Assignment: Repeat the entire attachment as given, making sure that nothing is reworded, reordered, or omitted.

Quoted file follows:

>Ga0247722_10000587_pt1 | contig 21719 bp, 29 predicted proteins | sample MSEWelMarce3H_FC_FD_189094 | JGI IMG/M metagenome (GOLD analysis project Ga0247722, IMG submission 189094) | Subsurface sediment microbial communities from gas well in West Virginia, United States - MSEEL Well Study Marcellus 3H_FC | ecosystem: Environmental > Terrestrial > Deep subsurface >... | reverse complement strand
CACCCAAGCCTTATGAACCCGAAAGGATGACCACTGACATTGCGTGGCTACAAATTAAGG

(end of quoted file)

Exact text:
>Ga0247722_10000587_pt1 | contig 21719 bp, 29 predicted proteins | sample MSEWelMarce3H_FC_FD_189094 | JGI IMG/M metagenome (GOLD analysis project Ga0247722, IMG submission 189094) | Subsurface sediment microbial communities from gas well in West Virginia, United States - MSEEL Well Study Marcellus 3H_FC | ecosystem: Environmental > Terrestrial > Deep subsurface >... | reverse complement strand
CACCCAAGCCTTATGAACCCGAAAGGATGACCACTGACATTGCGTGGCTACAAATTAAGG